Magazine Article | July 18, 2007

Consider A Self-Repair Hardware Approach

Source: Innovative Retail Technologies

Self-repair protects shareholder assets and reduces overhead costs.

Integrated Solutions For Retailers, August 2007

As a retailer, there are few returns that are as effective as better use of labor costs in the store. Too often, we limit our thinking to those associates who are on our payroll and do not consider services for which we are paying as labor overhead contributions. As a stakeholder, the result is the same — an overhead cost that impacts profit.

An interesting and often overlooked area impacting profit is the outside service costs of repairing/replacing nonworking technology components in our stores. A large and ever-increasing number of retailers have looked at their service agreements for outside labor to manage repair/replacement programs and have moved to inside service or self-repair options. Some are complete self-repair, and some have chosen hybrid scenarios, but common among all who have taken this route are three important outcomes:

  • Reduced cost of service up to 40%
  • Reduced response time measured in hours
  • Increased product up time measured in hours

Twenty years ago, traditional retailers looked at the effort to keep their POS and other technical gear working and saw repair folks with manuals spread over checkouts and service counters. Many retailers still have that same image frozen in their minds today. Even though many retailers' staffs perform their own plug and play computer assembly at home, many other retailers refuse to see the enormous value of self-repair.

It is important to note that the first companies to move toward easier repair were the computer hardware manufacturers themselves. They could no longer afford the complex repair training process and still remain competitive. In addition, what consumer would purchase a computer if a repairperson had to come to the home to install it?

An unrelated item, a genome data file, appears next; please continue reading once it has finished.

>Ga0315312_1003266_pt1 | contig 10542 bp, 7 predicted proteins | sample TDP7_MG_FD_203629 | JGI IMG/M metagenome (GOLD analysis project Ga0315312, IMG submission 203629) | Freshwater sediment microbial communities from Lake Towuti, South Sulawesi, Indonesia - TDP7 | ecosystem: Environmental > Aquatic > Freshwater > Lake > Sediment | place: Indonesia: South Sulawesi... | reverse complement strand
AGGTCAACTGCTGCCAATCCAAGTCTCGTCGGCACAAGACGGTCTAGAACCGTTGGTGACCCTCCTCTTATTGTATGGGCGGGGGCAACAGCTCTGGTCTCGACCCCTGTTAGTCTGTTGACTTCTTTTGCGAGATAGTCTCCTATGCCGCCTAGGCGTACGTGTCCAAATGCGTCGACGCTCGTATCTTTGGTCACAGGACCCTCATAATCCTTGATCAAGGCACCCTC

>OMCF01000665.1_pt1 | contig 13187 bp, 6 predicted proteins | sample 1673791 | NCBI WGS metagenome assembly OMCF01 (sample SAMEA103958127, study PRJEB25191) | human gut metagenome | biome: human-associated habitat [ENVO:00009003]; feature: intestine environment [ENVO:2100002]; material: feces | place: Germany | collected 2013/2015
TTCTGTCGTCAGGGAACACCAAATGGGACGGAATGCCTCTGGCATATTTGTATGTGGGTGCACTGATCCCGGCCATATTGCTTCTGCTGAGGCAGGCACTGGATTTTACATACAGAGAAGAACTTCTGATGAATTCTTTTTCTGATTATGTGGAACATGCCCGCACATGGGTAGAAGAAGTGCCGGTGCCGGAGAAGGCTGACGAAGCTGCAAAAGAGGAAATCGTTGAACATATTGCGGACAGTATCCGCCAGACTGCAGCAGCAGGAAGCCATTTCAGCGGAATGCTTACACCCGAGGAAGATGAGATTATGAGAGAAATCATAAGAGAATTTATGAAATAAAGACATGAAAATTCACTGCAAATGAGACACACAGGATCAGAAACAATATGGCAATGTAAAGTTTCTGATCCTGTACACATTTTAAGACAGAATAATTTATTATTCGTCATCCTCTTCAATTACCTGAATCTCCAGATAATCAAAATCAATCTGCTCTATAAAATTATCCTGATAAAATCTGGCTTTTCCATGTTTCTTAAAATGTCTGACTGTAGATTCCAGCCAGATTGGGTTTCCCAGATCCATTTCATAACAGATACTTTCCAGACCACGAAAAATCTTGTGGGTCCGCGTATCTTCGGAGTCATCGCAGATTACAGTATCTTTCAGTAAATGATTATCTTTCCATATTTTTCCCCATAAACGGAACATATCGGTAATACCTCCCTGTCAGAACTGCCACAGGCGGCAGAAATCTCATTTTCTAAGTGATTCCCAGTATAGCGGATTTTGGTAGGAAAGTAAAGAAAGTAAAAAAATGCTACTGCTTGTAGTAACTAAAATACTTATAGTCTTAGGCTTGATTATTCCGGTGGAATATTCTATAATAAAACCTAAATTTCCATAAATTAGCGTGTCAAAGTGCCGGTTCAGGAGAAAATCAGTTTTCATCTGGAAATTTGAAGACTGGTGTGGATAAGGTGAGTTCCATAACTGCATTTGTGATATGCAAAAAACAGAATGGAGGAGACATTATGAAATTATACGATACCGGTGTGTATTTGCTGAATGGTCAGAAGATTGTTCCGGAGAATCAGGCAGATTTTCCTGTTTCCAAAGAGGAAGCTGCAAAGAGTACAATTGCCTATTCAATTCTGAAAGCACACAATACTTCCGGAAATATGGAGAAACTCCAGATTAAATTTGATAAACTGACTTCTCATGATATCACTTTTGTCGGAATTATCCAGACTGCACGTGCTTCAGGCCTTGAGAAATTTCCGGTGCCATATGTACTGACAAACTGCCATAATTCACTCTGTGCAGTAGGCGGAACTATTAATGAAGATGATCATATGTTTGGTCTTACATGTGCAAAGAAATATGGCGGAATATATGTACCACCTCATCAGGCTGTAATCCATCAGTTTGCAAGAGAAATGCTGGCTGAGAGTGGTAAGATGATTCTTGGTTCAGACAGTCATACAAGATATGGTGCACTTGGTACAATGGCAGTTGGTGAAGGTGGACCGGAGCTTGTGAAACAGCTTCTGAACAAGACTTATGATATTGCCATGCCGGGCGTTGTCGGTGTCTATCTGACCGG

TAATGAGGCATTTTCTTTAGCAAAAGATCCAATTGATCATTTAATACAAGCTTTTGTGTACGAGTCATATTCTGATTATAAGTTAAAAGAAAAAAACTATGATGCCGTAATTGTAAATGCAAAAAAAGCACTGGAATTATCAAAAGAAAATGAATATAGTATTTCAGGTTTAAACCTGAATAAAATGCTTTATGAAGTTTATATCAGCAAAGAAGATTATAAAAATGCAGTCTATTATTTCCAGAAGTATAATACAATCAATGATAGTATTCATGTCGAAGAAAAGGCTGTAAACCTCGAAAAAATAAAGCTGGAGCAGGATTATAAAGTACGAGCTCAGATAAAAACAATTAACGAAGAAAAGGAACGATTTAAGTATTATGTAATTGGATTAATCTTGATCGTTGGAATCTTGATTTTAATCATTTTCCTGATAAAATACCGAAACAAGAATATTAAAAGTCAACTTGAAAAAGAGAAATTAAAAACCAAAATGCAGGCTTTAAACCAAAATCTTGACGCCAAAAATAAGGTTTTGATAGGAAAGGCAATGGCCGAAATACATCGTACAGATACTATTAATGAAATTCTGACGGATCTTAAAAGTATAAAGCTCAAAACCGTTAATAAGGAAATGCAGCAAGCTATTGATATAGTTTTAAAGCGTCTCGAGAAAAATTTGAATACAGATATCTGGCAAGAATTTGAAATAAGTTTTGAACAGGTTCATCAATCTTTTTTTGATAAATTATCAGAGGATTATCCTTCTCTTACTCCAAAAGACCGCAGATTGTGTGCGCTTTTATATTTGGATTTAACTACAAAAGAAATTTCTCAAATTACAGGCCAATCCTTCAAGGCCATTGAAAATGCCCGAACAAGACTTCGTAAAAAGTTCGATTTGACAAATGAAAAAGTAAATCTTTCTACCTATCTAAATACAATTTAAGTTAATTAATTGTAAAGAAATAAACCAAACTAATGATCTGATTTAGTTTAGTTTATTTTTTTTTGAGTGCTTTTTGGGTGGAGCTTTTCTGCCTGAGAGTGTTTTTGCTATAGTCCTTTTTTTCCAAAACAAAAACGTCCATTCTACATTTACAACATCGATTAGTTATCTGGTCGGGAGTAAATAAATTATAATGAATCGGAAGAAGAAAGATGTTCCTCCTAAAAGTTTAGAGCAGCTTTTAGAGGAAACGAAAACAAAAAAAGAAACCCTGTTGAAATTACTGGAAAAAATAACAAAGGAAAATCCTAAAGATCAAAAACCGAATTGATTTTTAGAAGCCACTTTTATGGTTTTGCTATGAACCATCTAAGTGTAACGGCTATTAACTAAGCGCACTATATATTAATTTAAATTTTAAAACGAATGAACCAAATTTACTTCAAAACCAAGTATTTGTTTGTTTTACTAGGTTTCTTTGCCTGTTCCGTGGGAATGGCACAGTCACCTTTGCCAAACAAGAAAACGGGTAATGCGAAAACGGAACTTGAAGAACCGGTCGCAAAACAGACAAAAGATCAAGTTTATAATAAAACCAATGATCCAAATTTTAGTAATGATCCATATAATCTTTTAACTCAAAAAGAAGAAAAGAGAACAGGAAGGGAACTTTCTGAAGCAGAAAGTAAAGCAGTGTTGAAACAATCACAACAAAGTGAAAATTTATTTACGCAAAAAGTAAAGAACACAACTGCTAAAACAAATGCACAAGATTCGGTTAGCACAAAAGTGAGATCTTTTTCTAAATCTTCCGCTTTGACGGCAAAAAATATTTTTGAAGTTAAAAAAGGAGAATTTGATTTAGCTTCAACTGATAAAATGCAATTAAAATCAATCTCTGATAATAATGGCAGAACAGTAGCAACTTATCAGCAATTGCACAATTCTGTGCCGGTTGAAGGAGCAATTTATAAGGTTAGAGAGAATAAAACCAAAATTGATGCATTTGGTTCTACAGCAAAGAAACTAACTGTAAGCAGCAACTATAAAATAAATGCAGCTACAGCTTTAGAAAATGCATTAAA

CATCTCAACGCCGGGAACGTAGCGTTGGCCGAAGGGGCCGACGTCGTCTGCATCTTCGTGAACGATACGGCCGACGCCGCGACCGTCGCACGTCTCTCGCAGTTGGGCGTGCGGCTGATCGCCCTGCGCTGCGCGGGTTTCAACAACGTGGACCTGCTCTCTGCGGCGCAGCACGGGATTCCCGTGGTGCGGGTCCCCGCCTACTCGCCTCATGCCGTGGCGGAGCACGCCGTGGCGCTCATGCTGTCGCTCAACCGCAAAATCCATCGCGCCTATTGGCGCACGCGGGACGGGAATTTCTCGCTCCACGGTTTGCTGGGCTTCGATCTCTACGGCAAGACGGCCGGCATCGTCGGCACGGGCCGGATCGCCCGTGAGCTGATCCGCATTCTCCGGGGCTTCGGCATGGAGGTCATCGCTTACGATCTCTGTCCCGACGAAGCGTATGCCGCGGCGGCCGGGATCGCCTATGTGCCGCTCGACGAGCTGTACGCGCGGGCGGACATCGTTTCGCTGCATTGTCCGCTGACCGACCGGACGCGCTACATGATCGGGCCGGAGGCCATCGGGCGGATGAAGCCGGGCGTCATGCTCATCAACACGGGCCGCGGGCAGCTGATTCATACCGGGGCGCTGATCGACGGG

Access To Replacement Units Enables Self-Repair
Changes were made to allow friendlier system set-ups and installations, which have spilled over into the retail marketplace, as well. The vast majority of repairs are performed off-site, and a working unit is sent to the location and swapped with the failed unit, which is shipped back. This 'depot repair' process works in millions of homes and retail stores around the world today, and it works at a significantly reduced cost to the end user.

The retailers who migrate to a self-repair approach have realized several important savings that are embedded in the service company agreements:

  • Spare units are now owned by the retailer and not repurchased with each new service agreement (giving the retailer a fixed, depreciable asset rather than a perpetual operating expense).
  • Freight charges are simply freight charges and not uplifted by the service provider.
  • Out-of-scope costs, which can be staggering and a budget surprise, are reduced to reasonable costs or nothing at all.
  • The retailer's own team provides the repairs, so work pride and dedication to their company is a benefit, compared with a service provider.

Returning stakeholder value and remaining highly competitive is difficult enough without giving away money for services that are more easily and effectively provided by your own team. Furthermore, it potentially saves up to 40% annually.